Moving on to the West Wing there were stories of those who lost their lives, and remnants of personal effects left behind such as a school bag, shoe or doll. There was also an informative section that showed how a blast affects different materials such as wood or skin. Again, it didn’t dwell on the negativity but instead on the hope for learned understanding and commitment to peace, which should not be taken for granted.

Once outside we took a walk through Peace Memorial Park which was once the political and commercial hub of the city prior to the bombing. This is why that particular spot was targeted. It is here where the Cenotaph for the A-Bomb Victims is located. The arched tomb is a memorial for all those who perished because of the bomb and there is a chest below containing a list of over 220,000 names. The park was a very peaceful and moving place.

One thing that I found interesting is that right when the bomb hit, all watches and clocks stopped instantly. A watch in the museum has the hands frozen in time at 8:15 and outside the Peace Clock Tower chimes gently each day at the exact moment the world changed.

The epigraph reads,

“With the appearance of nuclear energy, mankind is standing at a crossroads between life or death, downfall or prosperity. Uniting the wide world with one heart, the role of Lions Club members in establishing peace is big. We have built this clock tower and donated it to the city in accord with the perennial preservation of the A-bomb Dome. The chime of the clock tower resounding everyday at 8.15, the time when mankind received its baptism of the atomic bomb for the first time, calls out to the world for “No more Hiroshima” and we pray that the day for lasting peace may soon come to mankind.”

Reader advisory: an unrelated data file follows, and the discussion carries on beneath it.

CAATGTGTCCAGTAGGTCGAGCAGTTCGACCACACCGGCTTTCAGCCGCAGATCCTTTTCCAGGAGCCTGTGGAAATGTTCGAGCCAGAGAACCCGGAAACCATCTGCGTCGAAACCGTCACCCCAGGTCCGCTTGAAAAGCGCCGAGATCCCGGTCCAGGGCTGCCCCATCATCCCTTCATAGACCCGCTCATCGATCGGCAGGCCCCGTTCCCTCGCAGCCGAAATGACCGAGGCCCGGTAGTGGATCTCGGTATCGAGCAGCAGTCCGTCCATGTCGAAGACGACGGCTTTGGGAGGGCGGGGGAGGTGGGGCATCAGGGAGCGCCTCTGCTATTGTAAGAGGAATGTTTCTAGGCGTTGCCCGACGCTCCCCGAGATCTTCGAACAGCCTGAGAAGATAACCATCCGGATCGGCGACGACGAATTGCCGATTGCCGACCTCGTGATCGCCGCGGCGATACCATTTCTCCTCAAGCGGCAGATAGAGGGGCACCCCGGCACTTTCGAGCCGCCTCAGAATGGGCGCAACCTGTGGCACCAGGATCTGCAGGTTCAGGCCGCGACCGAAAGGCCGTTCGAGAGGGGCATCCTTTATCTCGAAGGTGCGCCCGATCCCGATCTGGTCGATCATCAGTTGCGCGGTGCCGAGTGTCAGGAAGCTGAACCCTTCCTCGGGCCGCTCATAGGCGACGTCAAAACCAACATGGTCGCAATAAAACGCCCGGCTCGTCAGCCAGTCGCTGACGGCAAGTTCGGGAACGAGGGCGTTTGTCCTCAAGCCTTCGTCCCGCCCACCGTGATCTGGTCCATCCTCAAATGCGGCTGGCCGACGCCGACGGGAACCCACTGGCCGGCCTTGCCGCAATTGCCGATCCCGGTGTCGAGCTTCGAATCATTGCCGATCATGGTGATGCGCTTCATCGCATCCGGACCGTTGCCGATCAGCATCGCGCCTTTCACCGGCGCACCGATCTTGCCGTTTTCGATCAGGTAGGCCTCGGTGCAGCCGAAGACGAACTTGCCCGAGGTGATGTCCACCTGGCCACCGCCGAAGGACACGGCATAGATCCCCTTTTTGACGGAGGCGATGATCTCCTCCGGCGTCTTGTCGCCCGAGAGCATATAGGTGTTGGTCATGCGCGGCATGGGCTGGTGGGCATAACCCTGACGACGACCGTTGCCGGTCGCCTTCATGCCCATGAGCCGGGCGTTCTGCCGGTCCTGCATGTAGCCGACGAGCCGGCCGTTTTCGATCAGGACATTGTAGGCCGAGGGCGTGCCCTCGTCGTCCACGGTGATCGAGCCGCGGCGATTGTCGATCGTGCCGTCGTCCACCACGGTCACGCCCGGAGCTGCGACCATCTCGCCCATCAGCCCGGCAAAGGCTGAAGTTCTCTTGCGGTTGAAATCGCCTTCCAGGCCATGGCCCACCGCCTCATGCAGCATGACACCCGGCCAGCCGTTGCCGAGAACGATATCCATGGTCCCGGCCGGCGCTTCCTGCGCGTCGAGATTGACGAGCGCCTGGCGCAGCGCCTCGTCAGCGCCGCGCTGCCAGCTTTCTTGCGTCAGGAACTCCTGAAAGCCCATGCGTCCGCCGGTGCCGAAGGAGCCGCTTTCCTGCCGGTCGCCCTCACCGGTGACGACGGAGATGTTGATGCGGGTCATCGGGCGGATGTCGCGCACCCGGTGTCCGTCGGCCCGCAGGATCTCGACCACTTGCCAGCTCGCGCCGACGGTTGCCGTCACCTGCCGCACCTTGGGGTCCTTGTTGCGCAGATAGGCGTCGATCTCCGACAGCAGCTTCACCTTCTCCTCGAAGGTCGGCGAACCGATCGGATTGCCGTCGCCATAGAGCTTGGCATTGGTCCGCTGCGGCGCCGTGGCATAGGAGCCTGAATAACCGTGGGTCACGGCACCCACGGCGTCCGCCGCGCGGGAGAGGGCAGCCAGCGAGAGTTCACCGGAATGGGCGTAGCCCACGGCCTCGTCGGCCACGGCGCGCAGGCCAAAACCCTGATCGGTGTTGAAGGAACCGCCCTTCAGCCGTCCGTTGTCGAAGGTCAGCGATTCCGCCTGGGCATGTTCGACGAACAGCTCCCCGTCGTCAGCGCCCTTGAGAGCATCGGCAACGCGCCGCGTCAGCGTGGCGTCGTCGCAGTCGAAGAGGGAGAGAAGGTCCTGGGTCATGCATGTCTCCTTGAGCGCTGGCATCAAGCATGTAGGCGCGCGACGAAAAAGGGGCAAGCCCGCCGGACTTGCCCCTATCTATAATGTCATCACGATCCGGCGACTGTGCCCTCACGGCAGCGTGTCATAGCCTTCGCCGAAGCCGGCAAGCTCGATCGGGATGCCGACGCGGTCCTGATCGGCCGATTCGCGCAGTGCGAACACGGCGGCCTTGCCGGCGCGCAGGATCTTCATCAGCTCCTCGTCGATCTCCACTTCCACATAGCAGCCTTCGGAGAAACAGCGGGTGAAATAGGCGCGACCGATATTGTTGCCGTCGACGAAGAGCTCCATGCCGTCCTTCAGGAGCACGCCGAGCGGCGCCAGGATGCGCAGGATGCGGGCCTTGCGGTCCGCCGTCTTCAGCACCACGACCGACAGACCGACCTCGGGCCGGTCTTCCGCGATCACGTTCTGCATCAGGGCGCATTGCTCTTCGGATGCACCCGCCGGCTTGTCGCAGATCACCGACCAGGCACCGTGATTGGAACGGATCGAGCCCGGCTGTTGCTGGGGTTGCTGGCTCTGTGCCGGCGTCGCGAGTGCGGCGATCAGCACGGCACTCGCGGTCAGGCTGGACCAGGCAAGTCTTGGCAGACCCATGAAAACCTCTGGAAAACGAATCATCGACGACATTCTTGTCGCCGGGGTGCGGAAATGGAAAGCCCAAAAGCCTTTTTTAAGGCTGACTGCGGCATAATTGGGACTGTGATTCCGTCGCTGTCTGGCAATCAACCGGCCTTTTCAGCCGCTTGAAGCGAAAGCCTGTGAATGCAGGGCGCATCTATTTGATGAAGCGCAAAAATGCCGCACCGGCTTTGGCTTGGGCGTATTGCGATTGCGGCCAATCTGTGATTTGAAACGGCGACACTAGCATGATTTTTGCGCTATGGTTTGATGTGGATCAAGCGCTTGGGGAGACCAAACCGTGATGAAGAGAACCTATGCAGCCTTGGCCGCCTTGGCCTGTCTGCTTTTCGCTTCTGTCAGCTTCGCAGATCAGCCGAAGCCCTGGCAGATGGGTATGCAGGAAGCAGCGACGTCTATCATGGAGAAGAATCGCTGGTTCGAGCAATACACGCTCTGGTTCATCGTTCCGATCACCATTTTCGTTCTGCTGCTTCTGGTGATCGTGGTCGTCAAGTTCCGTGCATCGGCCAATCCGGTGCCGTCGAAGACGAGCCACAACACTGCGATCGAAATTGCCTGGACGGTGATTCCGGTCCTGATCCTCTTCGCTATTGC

The A-Bomb Dome is a focal point of the park, which is now known as the Hiroshima Peace Memorial. It is one of the only buildings that remained after the bomb, and is also a UNESCO World Heritage Site.

The explosion happened just above the building, and now there are benches around the Dome where people relax, reflect, eat some lunch or read. Some little birds cheeped and hopped around the metal structure.

For more, here’s a BBC News Special slide show of a first-person account of what life was like during the bombing.

Before visiting the museum and memorials I had felt a bit apprehensive, but was relieved to find it a welcoming and informative place. I was very glad I visited. Afterwards we walked around the outskirts of the park. It was a little like coming out of a movie theatre where you’re still a bit in a daze for a bit, thinking about the movie.

We occasionally came across historical markers, denoting the affects of the blast in that area as well. They were maroon colored and had information in both English and Japanese.

We did a little shopping around town, and I had a little laugh as we came across one of the shortest escalators I’d ever seen, which just went up 3 or 4 steps.

Arriving back to the hotel we wrapped up the day feeling grateful and watching the sunset over the mountains.


The next hotel on the agenda was the St Regis Osaka, which we’d check out the next morning.

Find the review here!